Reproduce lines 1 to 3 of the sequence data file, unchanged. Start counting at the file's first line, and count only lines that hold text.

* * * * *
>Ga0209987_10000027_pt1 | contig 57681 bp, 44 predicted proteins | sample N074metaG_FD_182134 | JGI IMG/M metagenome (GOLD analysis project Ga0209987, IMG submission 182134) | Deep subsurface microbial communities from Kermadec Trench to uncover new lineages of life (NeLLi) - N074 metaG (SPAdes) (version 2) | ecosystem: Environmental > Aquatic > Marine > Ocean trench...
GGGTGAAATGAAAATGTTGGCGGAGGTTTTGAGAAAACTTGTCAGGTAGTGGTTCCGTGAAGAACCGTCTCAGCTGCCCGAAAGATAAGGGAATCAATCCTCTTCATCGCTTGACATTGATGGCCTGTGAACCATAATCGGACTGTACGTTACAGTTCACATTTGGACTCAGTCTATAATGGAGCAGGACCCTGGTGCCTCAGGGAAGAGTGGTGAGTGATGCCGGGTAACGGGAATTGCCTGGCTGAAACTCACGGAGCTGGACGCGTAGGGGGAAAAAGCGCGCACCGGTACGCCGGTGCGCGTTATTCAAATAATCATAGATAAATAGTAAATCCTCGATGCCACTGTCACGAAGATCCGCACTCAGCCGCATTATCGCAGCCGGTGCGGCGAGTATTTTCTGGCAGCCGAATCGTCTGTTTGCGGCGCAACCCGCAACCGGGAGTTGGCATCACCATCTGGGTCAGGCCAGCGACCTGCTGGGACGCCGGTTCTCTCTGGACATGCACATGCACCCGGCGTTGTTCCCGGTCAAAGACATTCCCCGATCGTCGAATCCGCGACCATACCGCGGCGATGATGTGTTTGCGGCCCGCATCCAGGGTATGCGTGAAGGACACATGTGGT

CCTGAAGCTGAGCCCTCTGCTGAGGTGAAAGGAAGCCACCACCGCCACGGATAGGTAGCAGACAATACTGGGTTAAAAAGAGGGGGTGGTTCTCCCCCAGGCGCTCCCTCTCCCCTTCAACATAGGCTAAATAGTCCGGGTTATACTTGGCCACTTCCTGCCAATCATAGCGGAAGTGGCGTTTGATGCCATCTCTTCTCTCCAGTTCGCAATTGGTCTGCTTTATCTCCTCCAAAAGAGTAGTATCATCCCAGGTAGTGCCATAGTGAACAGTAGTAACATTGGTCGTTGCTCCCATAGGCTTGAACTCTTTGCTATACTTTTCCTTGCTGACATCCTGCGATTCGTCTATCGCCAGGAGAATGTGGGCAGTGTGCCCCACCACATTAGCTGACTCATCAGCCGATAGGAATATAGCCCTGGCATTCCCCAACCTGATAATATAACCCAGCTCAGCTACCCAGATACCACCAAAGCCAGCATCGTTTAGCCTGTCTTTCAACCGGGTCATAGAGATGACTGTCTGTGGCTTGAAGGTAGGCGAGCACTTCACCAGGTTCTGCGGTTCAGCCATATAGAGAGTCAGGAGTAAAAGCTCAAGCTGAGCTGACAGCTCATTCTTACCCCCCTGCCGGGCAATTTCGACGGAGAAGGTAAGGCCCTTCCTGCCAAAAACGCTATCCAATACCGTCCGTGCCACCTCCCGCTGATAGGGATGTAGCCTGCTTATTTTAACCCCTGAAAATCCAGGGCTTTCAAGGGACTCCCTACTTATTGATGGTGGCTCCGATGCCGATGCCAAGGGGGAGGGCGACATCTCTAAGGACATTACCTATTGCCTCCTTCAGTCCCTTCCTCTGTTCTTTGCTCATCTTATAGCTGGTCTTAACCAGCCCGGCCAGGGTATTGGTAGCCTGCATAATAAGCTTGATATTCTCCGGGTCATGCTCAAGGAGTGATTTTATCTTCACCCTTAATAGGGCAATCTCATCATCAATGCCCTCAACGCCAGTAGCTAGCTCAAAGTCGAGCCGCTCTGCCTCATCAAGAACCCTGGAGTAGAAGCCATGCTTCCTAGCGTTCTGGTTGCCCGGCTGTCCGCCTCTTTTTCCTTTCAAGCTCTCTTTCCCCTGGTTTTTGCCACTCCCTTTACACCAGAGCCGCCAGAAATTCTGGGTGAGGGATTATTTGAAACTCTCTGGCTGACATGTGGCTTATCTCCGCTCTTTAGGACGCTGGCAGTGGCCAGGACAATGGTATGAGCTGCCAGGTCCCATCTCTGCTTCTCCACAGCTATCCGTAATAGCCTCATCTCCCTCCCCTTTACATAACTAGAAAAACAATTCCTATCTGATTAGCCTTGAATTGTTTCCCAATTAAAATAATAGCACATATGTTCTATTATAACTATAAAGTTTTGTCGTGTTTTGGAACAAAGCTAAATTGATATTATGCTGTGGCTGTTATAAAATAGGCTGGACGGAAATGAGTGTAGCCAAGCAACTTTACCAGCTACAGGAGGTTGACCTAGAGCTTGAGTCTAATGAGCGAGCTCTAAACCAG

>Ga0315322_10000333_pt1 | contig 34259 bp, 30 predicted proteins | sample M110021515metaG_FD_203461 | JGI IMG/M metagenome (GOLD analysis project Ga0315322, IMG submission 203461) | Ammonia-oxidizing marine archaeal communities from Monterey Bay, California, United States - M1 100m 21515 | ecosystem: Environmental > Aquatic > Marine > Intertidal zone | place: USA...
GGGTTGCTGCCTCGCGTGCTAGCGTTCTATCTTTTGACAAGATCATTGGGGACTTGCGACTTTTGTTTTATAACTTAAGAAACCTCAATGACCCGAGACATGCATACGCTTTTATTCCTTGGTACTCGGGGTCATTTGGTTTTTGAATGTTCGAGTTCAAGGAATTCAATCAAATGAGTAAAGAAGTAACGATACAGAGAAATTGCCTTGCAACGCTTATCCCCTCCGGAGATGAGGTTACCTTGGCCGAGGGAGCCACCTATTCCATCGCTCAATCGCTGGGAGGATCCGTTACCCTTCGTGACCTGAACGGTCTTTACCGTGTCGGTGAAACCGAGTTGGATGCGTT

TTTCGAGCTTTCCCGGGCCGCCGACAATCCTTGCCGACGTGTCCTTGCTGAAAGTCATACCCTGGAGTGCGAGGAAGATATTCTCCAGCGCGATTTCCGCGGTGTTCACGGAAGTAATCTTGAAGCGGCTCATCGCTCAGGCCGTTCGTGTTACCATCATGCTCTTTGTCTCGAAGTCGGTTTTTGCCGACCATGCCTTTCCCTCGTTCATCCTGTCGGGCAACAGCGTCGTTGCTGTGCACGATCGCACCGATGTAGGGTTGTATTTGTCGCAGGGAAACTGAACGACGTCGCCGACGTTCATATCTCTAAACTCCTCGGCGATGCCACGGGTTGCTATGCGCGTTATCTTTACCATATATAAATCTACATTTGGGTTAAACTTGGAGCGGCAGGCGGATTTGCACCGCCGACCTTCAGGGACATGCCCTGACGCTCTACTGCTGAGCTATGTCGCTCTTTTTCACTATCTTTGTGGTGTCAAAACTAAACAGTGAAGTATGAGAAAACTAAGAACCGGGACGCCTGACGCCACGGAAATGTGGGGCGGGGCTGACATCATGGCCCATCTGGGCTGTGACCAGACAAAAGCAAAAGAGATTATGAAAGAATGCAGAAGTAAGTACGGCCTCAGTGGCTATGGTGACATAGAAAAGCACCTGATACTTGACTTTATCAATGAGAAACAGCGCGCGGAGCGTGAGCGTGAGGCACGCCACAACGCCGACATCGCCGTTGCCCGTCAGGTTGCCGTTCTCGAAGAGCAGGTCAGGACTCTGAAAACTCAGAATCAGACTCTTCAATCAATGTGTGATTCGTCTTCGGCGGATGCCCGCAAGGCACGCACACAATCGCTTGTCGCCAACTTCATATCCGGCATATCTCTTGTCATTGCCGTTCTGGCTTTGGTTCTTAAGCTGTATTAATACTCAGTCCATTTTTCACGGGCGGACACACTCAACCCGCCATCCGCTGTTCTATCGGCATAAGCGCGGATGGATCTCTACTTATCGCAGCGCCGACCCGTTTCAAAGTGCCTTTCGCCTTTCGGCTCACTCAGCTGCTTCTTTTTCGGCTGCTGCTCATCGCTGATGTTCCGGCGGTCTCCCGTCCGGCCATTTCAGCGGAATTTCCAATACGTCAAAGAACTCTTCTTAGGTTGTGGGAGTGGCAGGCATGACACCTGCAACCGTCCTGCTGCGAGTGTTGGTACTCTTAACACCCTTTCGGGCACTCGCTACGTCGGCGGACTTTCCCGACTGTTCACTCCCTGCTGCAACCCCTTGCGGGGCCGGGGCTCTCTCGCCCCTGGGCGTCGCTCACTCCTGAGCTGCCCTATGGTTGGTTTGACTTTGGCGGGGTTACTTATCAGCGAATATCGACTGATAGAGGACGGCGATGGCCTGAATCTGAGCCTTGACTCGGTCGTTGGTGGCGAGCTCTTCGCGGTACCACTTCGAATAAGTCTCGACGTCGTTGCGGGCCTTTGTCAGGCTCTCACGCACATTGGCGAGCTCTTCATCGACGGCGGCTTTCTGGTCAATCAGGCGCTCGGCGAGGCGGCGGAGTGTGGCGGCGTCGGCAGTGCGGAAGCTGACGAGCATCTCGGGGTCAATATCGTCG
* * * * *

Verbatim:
>Ga0209987_10000027_pt1 | contig 57681 bp, 44 predicted proteins | sample N074metaG_FD_182134 | JGI IMG/M metagenome (GOLD analysis project Ga0209987, IMG submission 182134) | Deep subsurface microbial communities from Kermadec Trench to uncover new lineages of life (NeLLi) - N074 metaG (SPAdes) (version 2) | ecosystem: Environmental > Aquatic > Marine > Ocean trench...
GGGTGAAATGAAAATGTTGGCGGAGGTTTTGAGAAAACTTGTCAGGTAGTGGTTCCGTGAAGAACCGTCTCAGCTGCCCGAAAGATAAGGGAATCAATCCTCTTCATCGCTTGACATTGATGGCCTGTGAACCATAATCGGACTGTACGTTACAGTTCACATTTGGACTCAGTCTATAATGGAGCAGGACCCTGGTGCCTCAGGGAAGAGTGGTGAGTGATGCCGGGTAACGGGAATTGCCTGGCTGAAACTCACGGAGCTGGACGCGTAGGGGGAAAAAGCGCGCACCGGTACGCCGGTGCGCGTTATTCAAATAATCATAGATAAATAGTAAATCCTCGATGCCACTGTCACGAAGATCCGCACTCAGCCGCATTATCGCAGCCGGTGCGGCGAGTATTTTCTGGCAGCCGAATCGTCTGTTTGCGGCGCAACCCGCAACCGGGAGTTGGCATCACCATCTGGGTCAGGCCAGCGACCTGCTGGGACGCCGGTTCTCTCTGGACATGCACATGCACCCGGCGTTGTTCCCGGTCAAAGACATTCCCCGATCGTCGAATCCGCGACCATACCGCGGCGATGATGTGTTTGCGGCCCGCATCCAGGGTATGCGTGAAGGACACATGTGGT

CCTGAAGCTGAGCCCTCTGCTGAGGTGAAAGGAAGCCACCACCGCCACGGATAGGTAGCAGACAATACTGGGTTAAAAAGAGGGGGTGGTTCTCCCCCAGGCGCTCCCTCTCCCCTTCAACATAGGCTAAATAGTCCGGGTTATACTTGGCCACTTCCTGCCAATCATAGCGGAAGTGGCGTTTGATGCCATCTCTTCTCTCCAGTTCGCAATTGGTCTGCTTTATCTCCTCCAAAAGAGTAGTATCATCCCAGGTAGTGCCATAGTGAACAGTAGTAACATTGGTCGTTGCTCCCATAGGCTTGAACTCTTTGCTATACTTTTCCTTGCTGACATCCTGCGATTCGTCTATCGCCAGGAGAATGTGGGCAGTGTGCCCCACCACATTAGCTGACTCATCAGCCGATAGGAATATAGCCCTGGCATTCCCCAACCTGATAATATAACCCAGCTCAGCTACCCAGATACCACCAAAGCCAGCATCGTTTAGCCTGTCTTTCAACCGGGTCATAGAGATGACTGTCTGTGGCTTGAAGGTAGGCGAGCACTTCACCAGGTTCTGCGGTTCAGCCATATAGAGAGTCAGGAGTAAAAGCTCAAGCTGAGCTGACAGCTCATTCTTACCCCCCTGCCGGGCAATTTCGACGGAGAAGGTAAGGCCCTTCCTGCCAAAAACGCTATCCAATACCGTCCGTGCCACCTCCCGCTGATAGGGATGTAGCCTGCTTATTTTAACCCCTGAAAATCCAGGGCTTTCAAGGGACTCCCTACTTATTGATGGTGGCTCCGATGCCGATGCCAAGGGGGAGGGCGACATCTCTAAGGACATTACCTATTGCCTCCTTCAGTCCCTTCCTCTGTTCTTTGCTCATCTTATAGCTGGTCTTAACCAGCCCGGCCAGGGTATTGGTAGCCTGCATAATAAGCTTGATATTCTCCGGGTCATGCTCAAGGAGTGATTTTATCTTCACCCTTAATAGGGCAATCTCATCATCAATGCCCTCAACGCCAGTAGCTAGCTCAAAGTCGAGCCGCTCTGCCTCATCAAGAACCCTGGAGTAGAAGCCATGCTTCCTAGCGTTCTGGTTGCCCGGCTGTCCGCCTCTTTTTCCTTTCAAGCTCTCTTTCCCCTGGTTTTTGCCACTCCCTTTACACCAGAGCCGCCAGAAATTCTGGGTGAGGGATTATTTGAAACTCTCTGGCTGACATGTGGCTTATCTCCGCTCTTTAGGACGCTGGCAGTGGCCAGGACAATGGTATGAGCTGCCAGGTCCCATCTCTGCTTCTCCACAGCTATCCGTAATAGCCTCATCTCCCTCCCCTTTACATAACTAGAAAAACAATTCCTATCTGATTAGCCTTGAATTGTTTCCCAATTAAAATAATAGCACATATGTTCTATTATAACTATAAAGTTTTGTCGTGTTTTGGAACAAAGCTAAATTGATATTATGCTGTGGCTGTTATAAAATAGGCTGGACGGAAATGAGTGTAGCCAAGCAACTTTACCAGCTACAGGAGGTTGACCTAGAGCTTGAGTCTAATGAGCGAGCTCTAAACCAG